Climate change is the most serious problem facing our society, but writing about it has often been treated as unserious. Many writers are not addressing it at all. In his book The Great Derangement, Amitav Ghosh says that in the future, when sea level rise has swallowed many of our cities, people will look to the art and literature of our time for portents of things to come. They won’t find very much. “When they fail to find them,” he asks, “what should they—what can they—do other than to conclude that ours was a time when most forms of art and literature were drawn into the modes of concealment that prevented people from recognizing the realities of their plight?”
In this class, we will do away with the “modes of concealment” Ghosh talks about, and make nature our subject. This class aims to look seriously at how we write about the environment and the weather in an age of worsening climate change, and how we can all make it a priority in our work. What structures can we use to address extreme weather events? How can we use time to capture the simultaneous tedium and terror of the emergency? Can we write about the individual as well as the collective? Is it possible to write about climate change not as something that is coming, but as a phenomenon that’s already a part of our lives?
We will take our lessons from writers working in many mediums—novelists like Jenny Offill, Richard Powers, Jeff Vandermeer, Elvia Wilk, and Andrew Durbin, essays and memoir by Amitav Ghosh, Barry Lopez, Daisy Hildyard, Ben Ehrenreich, Robin Wall Kimmerer, and Jessica J. Lee, short fiction by Claire Louise Bennett, Lauren Groff, and Alice Bishop, and poetry by Alice Oswald, and Natalie Diaz.
This course is open to all writers, from those just starting out and unsure where to begin, to seasoned writers of any genre who are interested in writing about nature. Prior workshop experience is not necessary, but all members of the class must come to class prepared to discuss the readings, be willing to share their own writing, and be generous in their responses to their peers’ work.
Class meetings will be held over video chat, using Zoom accessed from your private class page. While you can use Zoom from your browser, we recommend downloading the Zoom desktop client so you have access to all platform features.
The opportunity to workshop two short stories or essays and to meet with the instructor one-on-one to discuss your writing process and ways to continue to polish your work in revision.
- Expanded knowledge of the possibilities for how to generate and structure work about nature.
- A tool kit of writing-prompts and exercises.
- 10% discount on all future Catapult classes
Students will have the opportunity to workshop two pieces of work during the course. Workshop submissions should be a maximum of 10 double-spaced pages per piece. Every week there will be in-class exercises and prompts aimed at helping us use different strategies and take different approaches to writing about nature as we experience it right now. In one private one-on-one conference, we will meet to discuss your work in more detail, including ways to move forward in revision.
Week one: Foundations (we will do some writing exercises and readings, but no workshop)
Week Two: The Uncanny + workshop
Week Three: Disasters + workshop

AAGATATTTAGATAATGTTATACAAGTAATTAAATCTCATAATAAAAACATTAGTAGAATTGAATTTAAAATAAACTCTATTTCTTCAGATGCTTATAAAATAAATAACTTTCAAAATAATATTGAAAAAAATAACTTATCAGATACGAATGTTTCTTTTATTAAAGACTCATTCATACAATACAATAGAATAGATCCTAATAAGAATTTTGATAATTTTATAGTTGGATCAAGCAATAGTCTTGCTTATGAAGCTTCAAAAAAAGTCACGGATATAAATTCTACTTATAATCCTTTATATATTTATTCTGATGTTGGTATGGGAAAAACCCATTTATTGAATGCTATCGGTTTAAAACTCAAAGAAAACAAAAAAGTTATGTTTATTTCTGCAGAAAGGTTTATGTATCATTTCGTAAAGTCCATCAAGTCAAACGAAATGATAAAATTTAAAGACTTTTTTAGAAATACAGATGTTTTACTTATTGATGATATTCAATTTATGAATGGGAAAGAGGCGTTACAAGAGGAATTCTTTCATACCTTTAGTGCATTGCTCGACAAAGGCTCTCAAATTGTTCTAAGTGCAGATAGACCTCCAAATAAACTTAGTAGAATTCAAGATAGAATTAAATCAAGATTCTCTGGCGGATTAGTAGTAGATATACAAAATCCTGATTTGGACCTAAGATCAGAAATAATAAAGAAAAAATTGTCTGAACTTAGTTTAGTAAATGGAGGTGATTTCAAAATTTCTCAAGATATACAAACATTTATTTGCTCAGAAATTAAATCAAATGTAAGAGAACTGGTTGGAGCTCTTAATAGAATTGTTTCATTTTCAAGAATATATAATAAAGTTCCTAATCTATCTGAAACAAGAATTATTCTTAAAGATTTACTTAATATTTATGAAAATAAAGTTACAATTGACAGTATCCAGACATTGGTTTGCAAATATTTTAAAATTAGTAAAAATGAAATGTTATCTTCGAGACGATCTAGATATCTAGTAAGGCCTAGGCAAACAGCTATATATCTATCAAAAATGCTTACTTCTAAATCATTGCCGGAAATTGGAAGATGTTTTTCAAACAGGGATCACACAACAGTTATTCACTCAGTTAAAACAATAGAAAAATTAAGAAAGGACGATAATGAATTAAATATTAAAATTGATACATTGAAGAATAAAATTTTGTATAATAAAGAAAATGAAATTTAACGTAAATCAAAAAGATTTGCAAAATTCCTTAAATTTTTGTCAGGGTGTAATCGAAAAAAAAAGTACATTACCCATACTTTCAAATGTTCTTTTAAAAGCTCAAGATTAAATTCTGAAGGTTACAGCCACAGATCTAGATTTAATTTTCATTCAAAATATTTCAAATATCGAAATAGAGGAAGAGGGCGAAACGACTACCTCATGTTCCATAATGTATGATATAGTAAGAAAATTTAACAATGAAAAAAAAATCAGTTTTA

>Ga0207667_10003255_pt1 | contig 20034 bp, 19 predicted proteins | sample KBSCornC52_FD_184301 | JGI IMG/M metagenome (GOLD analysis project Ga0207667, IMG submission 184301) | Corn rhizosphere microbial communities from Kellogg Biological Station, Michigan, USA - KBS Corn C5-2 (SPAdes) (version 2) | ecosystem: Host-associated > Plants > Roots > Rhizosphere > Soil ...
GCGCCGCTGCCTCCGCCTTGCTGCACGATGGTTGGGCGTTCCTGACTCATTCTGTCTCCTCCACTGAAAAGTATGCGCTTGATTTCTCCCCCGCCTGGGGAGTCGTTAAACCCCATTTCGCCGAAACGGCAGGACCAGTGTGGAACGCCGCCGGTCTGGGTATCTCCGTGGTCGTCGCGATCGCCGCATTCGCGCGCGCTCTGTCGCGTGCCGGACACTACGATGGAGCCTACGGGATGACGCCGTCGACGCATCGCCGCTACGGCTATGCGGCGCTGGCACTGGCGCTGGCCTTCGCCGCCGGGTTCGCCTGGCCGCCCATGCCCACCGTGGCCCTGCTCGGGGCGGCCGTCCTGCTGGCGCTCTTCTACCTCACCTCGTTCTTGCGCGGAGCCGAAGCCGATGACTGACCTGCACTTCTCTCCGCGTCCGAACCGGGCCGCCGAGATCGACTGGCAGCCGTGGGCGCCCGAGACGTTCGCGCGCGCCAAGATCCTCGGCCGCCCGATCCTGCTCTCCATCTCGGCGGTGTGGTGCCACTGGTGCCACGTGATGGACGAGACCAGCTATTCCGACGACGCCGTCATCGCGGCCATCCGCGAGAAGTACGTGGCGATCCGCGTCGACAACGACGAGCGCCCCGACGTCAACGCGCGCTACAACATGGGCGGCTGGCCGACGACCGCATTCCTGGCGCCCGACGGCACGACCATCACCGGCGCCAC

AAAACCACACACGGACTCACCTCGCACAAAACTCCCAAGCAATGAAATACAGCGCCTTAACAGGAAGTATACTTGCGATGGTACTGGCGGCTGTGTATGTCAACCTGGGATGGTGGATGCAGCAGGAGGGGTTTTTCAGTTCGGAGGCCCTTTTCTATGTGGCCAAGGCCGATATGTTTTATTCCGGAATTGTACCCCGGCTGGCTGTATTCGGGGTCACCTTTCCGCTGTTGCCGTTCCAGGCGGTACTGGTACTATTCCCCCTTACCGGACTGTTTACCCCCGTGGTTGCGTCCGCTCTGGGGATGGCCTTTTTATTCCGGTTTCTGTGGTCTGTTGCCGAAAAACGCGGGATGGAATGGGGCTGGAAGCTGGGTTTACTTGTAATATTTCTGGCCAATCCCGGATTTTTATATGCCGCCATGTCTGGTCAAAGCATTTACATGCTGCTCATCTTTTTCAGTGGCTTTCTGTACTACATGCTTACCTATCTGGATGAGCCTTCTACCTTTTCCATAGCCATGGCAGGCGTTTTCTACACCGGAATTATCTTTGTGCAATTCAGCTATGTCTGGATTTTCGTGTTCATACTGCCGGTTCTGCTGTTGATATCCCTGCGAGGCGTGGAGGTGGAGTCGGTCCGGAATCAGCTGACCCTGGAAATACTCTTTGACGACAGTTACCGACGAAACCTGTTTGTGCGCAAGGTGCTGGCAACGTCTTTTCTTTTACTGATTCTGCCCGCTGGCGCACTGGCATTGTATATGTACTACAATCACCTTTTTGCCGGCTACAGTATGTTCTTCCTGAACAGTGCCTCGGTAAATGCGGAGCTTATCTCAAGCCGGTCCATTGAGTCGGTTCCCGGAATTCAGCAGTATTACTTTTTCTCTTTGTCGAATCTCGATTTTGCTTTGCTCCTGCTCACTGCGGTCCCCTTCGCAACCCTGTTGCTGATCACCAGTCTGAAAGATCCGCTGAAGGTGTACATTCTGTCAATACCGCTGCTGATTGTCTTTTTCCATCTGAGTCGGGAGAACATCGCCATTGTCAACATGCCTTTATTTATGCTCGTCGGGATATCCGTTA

Week Four: The Mundane + workshop
Week Five: Animals + workshop
Week Six: Plants + workshop
Week Seven: The all-too-human + workshop
Week Eight: Final workshop
Madeleine Watts is a writer of fiction, stories, and essays. Her writing has been published in The Believer, The White Review, Literary Hub, Los Angeles Review of Books, The Paris Review Daily, and Guernica, amongst others. Her debut novel, The Inland Sea, was published by Catapult in 2021. Madeleine grew up in Sydney, and sometimes Melbourne, but she has been based in New York since 2013.
"Madeleine Watts is a fiercely insightful and generous reader, attentive to the larger thematic concerns of a piece and how these are manifested on a structural and sentence level. We have been sharing work since we were both students in the Columbia MFA program, and over time, she has remained one of my most trusted and most valuable readers. As a writer, she inspires me always to go to a deeper and truer place with my work, and I have gotten countless invaluable reading recommendations that have greatly influenced my work thanks to her incredibly vast knowledge for literature. I have no doubt that her guidance will provide similar inspiration to her students."
"Madeleine Watts is an excellent editor and a generous reader of my work in progress. She has given me valuable feedback on both short stories and non-fiction work. She has excellent ideas and a great ability to sense the thread of a piece of writing!"
"Brilliant and breathtaking … gives a precise glimpse into a world and a woman coming undone. I want everyone to read this provocative, perfect book."
"Madeleine Watts' INLAND SEA is full of heat and disquiet, an acute barometer of all kinds of interior and exterior weather. I could tell you that I found it astute and precise, almost savage in its eloquence, illuminating about what it feels like to love, to be left, to want more; and all of these things would be true, but what I really want to say is that it reached into a mysterious subcutaneous zone where I felt displaced, unhinged, inexplicably consoled, inexplicably rearranged, somehow enlarged."
"A tricky marvel: melancholy and bright, ingenious and gentle, an emergency inside of an idyll. Watts is an exceptional talent."